Star Witness and Kissing Spines

      Tina Cook and Star Witness, who gave 'one million precent' on course at Burghley


Tina Cook was, not surprisingly, full of praise for her 12-year-old Irish-bred gelding Star Witness who finished seventh at this year’s Land Rover Burghley Horse Trials, rising from 40th after the dressage thanks to  what Captain Mark Phillips called the ‘cross country round of the day’ and a faultless show jumping round on the Sunday

The impressive 4* record and this recent performance at Burghley from a horse that was bought from the Doncaster sales as an unbroken four year old belies the ailment of “Kissing Spines” that he suffers

Tina told us more about the management of Star Witness, who is owned by Jim Chromiak, Bridget Biddlecombe, Shaun Lawson and Nicholas Embiricos, and why she believes that people should ‘make more of what they’ve got’ in their horses

“I’ve made what I can with what I’ve got” says Tina “And I’m incredibly proud of him and our management of him. I don’t mind discussing it because I think that sometimes people need to look at what they’ve got – it’s not easy just to swap and go buy another one.

I love the challenge of it and the challenge for me is to find what makes each horse tick and get the best performance out of each horse. The one thing about eventing is that they have to love what they do or they’re not going to give you 100% out on the cross country and, with all his difficulties and stiffnesses, Star Witness gave me one million percent”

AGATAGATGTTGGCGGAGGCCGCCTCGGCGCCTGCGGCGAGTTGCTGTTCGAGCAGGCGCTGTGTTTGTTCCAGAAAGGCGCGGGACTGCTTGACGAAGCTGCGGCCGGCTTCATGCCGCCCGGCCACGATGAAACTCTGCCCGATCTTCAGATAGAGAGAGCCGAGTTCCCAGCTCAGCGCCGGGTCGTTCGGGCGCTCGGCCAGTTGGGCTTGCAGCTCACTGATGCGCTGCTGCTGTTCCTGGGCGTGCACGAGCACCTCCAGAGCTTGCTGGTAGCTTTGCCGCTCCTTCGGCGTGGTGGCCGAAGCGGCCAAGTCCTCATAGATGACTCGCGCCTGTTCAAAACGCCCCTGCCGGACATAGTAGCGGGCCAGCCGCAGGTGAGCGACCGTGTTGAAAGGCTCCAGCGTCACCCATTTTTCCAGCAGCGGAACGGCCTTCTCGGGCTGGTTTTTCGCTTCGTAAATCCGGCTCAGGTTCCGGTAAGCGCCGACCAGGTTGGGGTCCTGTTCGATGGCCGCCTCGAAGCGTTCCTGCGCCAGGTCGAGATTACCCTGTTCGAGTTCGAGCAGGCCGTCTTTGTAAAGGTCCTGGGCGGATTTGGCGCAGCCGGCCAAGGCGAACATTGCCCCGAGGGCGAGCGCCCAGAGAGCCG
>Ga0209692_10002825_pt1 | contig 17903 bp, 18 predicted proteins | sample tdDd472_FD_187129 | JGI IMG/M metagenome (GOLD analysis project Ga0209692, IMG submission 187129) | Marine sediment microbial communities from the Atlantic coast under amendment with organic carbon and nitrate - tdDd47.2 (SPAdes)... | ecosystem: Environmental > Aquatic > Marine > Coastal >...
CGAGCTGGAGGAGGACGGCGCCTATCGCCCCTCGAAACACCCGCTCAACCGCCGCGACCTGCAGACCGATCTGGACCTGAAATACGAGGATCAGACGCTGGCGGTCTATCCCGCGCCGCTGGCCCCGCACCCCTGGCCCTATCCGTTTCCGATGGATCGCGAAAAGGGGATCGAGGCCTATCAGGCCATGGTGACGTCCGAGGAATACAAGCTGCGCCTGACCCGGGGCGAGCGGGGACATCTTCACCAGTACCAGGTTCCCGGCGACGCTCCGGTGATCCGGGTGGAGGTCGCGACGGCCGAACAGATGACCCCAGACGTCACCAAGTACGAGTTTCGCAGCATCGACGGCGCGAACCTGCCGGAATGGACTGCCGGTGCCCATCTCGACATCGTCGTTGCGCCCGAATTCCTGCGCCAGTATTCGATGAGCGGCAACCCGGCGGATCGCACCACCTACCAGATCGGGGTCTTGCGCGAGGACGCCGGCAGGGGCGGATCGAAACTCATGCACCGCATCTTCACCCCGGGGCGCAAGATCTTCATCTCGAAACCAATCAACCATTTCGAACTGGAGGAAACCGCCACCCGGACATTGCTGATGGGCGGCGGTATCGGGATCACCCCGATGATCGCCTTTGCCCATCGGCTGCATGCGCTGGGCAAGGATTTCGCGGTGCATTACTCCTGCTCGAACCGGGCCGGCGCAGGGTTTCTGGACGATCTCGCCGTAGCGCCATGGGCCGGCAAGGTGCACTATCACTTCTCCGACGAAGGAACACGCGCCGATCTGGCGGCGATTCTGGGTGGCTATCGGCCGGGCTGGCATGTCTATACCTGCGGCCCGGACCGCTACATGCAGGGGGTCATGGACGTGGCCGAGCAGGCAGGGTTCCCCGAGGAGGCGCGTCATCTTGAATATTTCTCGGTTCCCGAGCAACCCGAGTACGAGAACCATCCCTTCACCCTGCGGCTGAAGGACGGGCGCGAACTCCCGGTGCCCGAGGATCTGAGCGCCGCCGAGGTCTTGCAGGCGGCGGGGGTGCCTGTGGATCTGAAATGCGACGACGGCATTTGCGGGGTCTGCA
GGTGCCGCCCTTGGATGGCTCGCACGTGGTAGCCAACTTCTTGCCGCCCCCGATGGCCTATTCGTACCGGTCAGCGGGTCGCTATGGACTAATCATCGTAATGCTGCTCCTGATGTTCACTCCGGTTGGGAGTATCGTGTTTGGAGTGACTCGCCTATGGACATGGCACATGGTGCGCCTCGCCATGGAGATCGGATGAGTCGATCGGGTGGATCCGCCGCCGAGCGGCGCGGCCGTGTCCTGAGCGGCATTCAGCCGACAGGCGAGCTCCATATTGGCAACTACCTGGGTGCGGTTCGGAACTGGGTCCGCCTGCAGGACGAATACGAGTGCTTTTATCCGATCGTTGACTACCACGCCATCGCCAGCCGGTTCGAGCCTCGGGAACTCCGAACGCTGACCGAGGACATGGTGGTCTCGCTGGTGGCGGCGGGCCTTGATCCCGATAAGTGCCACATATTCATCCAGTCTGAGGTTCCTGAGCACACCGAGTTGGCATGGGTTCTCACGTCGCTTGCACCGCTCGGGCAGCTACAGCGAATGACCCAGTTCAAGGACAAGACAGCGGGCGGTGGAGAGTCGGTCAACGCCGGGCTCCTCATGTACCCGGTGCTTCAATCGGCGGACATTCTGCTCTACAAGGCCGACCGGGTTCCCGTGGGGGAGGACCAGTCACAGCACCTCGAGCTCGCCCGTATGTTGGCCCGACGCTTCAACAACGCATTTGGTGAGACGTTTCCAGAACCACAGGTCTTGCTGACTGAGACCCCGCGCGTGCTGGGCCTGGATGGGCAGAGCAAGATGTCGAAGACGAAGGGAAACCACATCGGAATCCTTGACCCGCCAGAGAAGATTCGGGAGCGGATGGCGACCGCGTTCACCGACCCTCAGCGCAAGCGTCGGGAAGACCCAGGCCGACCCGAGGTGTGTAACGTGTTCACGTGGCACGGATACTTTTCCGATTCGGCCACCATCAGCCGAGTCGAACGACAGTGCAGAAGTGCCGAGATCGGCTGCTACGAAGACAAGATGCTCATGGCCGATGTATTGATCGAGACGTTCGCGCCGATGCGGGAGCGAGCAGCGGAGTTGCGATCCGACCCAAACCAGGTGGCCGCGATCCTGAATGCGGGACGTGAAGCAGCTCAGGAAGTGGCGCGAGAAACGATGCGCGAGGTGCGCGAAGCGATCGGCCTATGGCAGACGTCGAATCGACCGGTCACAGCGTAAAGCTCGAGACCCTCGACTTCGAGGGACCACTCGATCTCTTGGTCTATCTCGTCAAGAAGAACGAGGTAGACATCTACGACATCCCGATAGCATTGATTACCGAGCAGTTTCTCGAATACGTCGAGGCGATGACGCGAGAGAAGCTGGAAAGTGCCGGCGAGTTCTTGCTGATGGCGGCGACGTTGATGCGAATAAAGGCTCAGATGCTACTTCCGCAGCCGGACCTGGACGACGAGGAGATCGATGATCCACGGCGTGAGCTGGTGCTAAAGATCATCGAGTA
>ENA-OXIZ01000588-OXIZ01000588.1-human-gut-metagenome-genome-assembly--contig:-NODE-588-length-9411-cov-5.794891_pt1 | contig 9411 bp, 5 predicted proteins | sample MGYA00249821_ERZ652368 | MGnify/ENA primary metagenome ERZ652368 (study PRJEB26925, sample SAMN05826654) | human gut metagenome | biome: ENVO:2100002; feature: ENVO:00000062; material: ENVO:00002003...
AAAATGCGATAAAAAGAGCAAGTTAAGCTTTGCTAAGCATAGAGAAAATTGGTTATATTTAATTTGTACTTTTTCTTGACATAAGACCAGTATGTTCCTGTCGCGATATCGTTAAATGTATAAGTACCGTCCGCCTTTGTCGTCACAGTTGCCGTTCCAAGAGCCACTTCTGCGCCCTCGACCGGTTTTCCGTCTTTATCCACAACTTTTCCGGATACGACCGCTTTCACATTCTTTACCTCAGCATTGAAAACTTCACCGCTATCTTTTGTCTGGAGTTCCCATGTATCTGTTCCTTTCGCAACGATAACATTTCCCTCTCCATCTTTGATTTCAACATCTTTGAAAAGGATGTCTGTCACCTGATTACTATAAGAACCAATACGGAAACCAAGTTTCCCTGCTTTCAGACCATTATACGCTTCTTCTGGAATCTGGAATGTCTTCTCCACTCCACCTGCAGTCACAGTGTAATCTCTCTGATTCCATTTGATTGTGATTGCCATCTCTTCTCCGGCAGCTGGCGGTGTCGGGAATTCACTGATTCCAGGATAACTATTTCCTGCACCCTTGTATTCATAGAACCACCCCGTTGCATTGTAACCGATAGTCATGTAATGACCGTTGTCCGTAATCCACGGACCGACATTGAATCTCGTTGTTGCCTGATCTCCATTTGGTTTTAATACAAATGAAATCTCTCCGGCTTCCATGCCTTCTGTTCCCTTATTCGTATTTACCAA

Tina Cook


So what exactly is Kissing Spines?  Christopher Elliott of Lambourn Equine Vets, explains the medical terms

"Kissing Spines" is the commonly used term for the veterinary condition known as Over-riding Dorsal Spinous Processes or Impinging Dorsal Spinous Processes. The dorsal spinous process is the upward projection of the equine spine. Each individual vertebrae of the spine has a dorsal spinous process that is spaced with a gap between each. At their tallest they create the withers and represent the midline running along the length of the equine back.

"Kissing Spines" is a radiographic diagnosis whereby there is a reduction in size of the normal gap between each process. The condition can progress to such a degree that the affected processes can end up touching each other (hence the name "Kissing Spines") or even pushing past each other (hence "over-riding").

Clinical signs of "Kissing Spines" can vary greatly from being slightly "cold backed" to subtle performance issues and difficulty under saddle, all the way overt back pain and potentially behavioural problems such as rearing and bucking. 

There is a poor correlation between the severity of radiographic change and the severity of clinical signs i.e. a horse may experiencing severe pain with only mild changes seen on X-rays, whilst another horse may only show subtle signs despite having a large degree of X-ray changes. 

There are a variety of treatment options for "Kissing Spines" including systemic medications, regional corticosteroid injections and shockwave therapy. There are also several different surgical techniques used in the treatment of "Kissing Spines". Physiotherapy plays an important role in the ongoing management of this potentially debilitating condition.

Successful outcomes for horses with "Kissing Spines" at times can be challenging, but with persistence, time, appropriate veterinary treatment and sensible management the majority of horses will return to their previous level of exercise. 


       These radiographs show severe changes but the horse was still able to compete at 4* level